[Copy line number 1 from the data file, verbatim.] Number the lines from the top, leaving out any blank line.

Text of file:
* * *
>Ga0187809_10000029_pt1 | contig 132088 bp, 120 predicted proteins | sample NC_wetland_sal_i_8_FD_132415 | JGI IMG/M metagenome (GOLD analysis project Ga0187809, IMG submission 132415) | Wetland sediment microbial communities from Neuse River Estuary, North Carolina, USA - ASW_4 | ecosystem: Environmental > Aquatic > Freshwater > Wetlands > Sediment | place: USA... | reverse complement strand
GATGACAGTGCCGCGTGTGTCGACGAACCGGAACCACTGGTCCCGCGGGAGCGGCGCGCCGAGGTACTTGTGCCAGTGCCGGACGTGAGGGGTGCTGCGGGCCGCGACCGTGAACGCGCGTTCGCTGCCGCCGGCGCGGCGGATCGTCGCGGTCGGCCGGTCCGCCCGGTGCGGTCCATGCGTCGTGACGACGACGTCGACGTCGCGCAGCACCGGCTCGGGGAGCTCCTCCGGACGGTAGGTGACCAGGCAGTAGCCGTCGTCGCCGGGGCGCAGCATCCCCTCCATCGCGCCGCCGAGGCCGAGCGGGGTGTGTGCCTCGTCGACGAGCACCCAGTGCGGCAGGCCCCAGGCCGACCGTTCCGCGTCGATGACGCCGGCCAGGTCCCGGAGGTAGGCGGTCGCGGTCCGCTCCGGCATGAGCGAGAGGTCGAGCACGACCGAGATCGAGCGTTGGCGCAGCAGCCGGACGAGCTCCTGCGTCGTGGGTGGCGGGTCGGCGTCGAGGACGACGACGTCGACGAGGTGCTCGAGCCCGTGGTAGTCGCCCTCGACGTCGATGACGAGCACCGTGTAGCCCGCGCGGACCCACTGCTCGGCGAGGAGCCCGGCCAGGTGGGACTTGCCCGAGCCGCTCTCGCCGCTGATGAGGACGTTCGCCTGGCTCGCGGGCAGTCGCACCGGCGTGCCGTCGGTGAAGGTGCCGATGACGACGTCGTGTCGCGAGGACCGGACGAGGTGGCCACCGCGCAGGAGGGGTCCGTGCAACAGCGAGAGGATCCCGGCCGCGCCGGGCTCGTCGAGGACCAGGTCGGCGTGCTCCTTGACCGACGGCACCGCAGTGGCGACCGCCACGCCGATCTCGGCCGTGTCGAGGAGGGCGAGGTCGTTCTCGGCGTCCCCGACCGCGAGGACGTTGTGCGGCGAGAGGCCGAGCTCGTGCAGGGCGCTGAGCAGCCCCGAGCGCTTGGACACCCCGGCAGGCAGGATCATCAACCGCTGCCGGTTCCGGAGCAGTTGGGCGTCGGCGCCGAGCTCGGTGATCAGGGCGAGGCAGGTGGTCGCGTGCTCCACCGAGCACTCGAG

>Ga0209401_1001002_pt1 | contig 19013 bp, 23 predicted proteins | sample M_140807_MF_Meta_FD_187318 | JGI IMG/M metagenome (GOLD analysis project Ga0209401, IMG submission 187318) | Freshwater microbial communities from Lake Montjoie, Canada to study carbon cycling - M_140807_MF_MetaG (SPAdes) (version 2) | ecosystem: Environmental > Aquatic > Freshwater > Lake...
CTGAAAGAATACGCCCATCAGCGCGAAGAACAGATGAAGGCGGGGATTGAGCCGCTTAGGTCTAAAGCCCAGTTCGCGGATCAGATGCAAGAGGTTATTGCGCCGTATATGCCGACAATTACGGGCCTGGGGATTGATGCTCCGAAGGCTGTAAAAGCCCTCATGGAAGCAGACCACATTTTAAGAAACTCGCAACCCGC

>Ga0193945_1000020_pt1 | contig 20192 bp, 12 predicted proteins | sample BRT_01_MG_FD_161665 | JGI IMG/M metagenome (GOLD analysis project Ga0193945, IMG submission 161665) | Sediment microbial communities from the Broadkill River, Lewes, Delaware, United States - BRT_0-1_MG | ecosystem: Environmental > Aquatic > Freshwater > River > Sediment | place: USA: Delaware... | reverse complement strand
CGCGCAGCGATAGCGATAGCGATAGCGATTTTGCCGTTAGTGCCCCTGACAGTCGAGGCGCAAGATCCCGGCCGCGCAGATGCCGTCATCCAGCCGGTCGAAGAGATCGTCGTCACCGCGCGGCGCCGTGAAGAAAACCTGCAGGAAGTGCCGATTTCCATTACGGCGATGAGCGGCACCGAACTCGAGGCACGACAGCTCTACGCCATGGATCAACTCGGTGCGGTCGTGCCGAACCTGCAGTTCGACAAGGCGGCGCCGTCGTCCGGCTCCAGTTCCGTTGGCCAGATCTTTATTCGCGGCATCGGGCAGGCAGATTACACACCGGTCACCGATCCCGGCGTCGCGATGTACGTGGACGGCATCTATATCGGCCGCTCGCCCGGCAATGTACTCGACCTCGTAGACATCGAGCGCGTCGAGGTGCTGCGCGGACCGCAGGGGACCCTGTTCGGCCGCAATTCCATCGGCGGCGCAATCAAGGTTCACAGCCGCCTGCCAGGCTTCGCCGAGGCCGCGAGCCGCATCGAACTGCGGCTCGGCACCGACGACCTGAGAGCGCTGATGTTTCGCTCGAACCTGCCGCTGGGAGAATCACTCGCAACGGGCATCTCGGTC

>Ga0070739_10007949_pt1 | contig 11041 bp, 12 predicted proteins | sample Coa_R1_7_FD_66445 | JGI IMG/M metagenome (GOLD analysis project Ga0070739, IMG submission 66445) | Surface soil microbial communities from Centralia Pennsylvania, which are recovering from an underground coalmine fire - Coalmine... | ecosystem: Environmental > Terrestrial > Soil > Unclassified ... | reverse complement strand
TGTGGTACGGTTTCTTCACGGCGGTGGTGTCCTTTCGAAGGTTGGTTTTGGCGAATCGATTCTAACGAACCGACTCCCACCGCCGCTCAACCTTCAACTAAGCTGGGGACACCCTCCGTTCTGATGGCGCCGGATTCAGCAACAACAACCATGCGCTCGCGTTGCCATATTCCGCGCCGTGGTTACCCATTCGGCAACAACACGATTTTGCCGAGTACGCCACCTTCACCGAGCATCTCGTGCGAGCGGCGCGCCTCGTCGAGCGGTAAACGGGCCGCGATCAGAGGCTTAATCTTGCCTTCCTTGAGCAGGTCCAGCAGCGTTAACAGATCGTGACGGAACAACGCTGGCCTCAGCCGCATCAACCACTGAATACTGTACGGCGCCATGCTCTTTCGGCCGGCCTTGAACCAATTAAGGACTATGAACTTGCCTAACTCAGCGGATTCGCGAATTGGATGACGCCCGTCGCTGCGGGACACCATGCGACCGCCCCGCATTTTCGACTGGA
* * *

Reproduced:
>Ga0187809_10000029_pt1 | contig 132088 bp, 120 predicted proteins | sample NC_wetland_sal_i_8_FD_132415 | JGI IMG/M metagenome (GOLD analysis project Ga0187809, IMG submission 132415) | Wetland sediment microbial communities from Neuse River Estuary, North Carolina, USA - ASW_4 | ecosystem: Environmental > Aquatic > Freshwater > Wetlands > Sediment | place: USA... | reverse complement strand